by constant remembering through contemplation
and doing good, he can regain his former
The Philosophical View of Self
Plato: The Ideal Self, the Perfect Self
Man who is now an exile on earth has a guiding
star, a model, or a divine exemplar which he must
follow to reach and attain his destiny.
In practical terms, this means that man in this life
should imitate his former self, more specifically,
he should live a life of virtue in which true human
perfection exists.
Happiness, which is the fruit of virtue, is attained
by the constant imitation of the divine exemplar
of virtue, embodied in man’s former perfect self.
The Philosophical View of Self
Immanuel Kant: Respect for Self
Man is the only creature who governs and directs
himself and his actions, who sets up ends for
himself and his purpose, and who freely orders
means for the attainment of his aims.
Every man is thus an end in himself and should
never be treated merely as a means-as per the
order of the Creator and the natural order of
The Philosophical View of Self
Immanuel Kant: Respect for Self
This rule is a plan dictum of a reason and justice:
Respect others as you would respect yourself.
A person should not be used as a tool,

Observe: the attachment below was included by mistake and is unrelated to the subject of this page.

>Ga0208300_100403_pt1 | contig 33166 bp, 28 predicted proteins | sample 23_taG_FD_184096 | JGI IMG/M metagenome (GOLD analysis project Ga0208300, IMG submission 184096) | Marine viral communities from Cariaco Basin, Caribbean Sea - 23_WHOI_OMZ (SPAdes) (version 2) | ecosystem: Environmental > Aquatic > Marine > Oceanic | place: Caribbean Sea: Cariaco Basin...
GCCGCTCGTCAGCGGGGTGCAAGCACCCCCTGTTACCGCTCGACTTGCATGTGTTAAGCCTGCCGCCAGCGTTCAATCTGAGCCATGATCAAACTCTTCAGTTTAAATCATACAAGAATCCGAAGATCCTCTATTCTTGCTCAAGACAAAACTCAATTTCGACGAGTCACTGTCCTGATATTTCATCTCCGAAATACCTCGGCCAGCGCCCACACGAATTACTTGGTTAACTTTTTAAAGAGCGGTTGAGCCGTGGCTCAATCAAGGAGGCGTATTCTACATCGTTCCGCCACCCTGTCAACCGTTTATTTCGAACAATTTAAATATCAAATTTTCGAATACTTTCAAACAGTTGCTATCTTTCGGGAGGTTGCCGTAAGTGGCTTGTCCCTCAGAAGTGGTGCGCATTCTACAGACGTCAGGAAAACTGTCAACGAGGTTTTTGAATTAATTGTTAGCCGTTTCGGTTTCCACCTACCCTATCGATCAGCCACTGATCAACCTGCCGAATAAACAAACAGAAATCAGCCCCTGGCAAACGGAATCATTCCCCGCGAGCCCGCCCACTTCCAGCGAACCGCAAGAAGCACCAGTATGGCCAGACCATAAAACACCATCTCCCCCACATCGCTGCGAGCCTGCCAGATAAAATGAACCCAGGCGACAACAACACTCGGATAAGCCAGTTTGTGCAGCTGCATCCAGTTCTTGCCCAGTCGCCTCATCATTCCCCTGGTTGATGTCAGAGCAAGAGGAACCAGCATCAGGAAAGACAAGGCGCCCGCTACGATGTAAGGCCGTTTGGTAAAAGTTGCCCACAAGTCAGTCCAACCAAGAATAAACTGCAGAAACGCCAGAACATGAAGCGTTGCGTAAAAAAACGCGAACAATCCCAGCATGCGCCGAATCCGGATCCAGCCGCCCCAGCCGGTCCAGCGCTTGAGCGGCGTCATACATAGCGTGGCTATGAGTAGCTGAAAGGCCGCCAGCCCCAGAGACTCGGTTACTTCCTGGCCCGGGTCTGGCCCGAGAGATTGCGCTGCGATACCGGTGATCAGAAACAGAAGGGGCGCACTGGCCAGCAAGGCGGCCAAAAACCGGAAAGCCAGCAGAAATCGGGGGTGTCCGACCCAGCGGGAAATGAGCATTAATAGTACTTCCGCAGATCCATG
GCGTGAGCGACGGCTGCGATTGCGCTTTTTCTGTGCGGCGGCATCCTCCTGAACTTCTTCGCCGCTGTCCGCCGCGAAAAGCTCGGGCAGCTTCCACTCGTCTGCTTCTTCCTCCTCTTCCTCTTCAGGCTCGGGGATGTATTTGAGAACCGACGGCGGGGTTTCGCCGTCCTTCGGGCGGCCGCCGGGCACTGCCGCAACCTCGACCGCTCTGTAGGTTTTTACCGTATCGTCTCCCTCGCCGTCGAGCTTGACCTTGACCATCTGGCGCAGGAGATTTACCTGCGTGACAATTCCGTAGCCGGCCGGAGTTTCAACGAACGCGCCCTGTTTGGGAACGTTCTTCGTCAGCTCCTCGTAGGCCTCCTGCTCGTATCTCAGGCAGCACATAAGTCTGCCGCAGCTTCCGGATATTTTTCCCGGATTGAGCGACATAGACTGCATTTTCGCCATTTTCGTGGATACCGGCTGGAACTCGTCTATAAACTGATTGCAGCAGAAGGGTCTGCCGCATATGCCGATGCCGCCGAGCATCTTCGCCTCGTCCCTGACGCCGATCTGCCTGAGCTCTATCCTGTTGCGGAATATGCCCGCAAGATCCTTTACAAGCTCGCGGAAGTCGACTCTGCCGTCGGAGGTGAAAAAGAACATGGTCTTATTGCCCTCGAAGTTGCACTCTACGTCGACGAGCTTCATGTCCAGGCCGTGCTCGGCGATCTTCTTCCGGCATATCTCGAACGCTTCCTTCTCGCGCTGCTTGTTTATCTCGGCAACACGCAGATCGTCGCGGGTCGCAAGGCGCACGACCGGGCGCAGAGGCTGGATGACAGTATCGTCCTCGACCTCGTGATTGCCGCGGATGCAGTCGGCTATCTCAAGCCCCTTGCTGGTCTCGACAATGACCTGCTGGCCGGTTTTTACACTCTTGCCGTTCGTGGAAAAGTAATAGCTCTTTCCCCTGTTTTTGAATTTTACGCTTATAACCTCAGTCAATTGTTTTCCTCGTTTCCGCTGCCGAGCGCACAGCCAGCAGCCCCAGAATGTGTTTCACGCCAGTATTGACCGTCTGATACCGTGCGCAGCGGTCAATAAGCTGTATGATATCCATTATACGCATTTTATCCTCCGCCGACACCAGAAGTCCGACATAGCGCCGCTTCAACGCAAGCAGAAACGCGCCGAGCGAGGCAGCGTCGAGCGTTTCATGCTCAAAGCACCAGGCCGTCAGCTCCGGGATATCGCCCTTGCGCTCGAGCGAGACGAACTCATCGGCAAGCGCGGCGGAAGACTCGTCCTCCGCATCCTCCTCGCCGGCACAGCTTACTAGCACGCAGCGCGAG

instrument, or device to accomplish another’s
private ends.
Thus, all men are persons gifted with the same
basic rights and should treat each other as
The Philosophical View of Self
Rene Descartes: “I think, therefore I am”
Descartes states that the self is a thinking entity
distinct from the body.
His first famous principle was “Cogito, ergo sum.”
which means “I think, therefore I am.”
Although the mind and the body are independent
from each other and serve their own function,
man must use his own mind and thinking abilities
to investigate, analyze, experiment, and develop
The Philosophical View of Self
John Locke: Personal Identity
John Locke holds that personal identity (the
self) is a matter of psychological continuity.
For him, personal identity is founded on
consciousness (memory), and not on the
substance of either the soul or the body.
Personal identity is the concept about oneself
that evolves over the course of an individual’s
The Philosophical View of Self
John Locke: Personal Identity
It may include aspects of life that man has no
control over, such as where he grew up or the
color of his skin, as well as the choices he
makes, like how he spends his time and what
he believes.
The Philosophical View of Self
David Hume: The Self is the Bundle Theory of Mind
 Hume is skeptical about the existence of the self,
specifically, on weather there is a simple, unified self
that exists over time.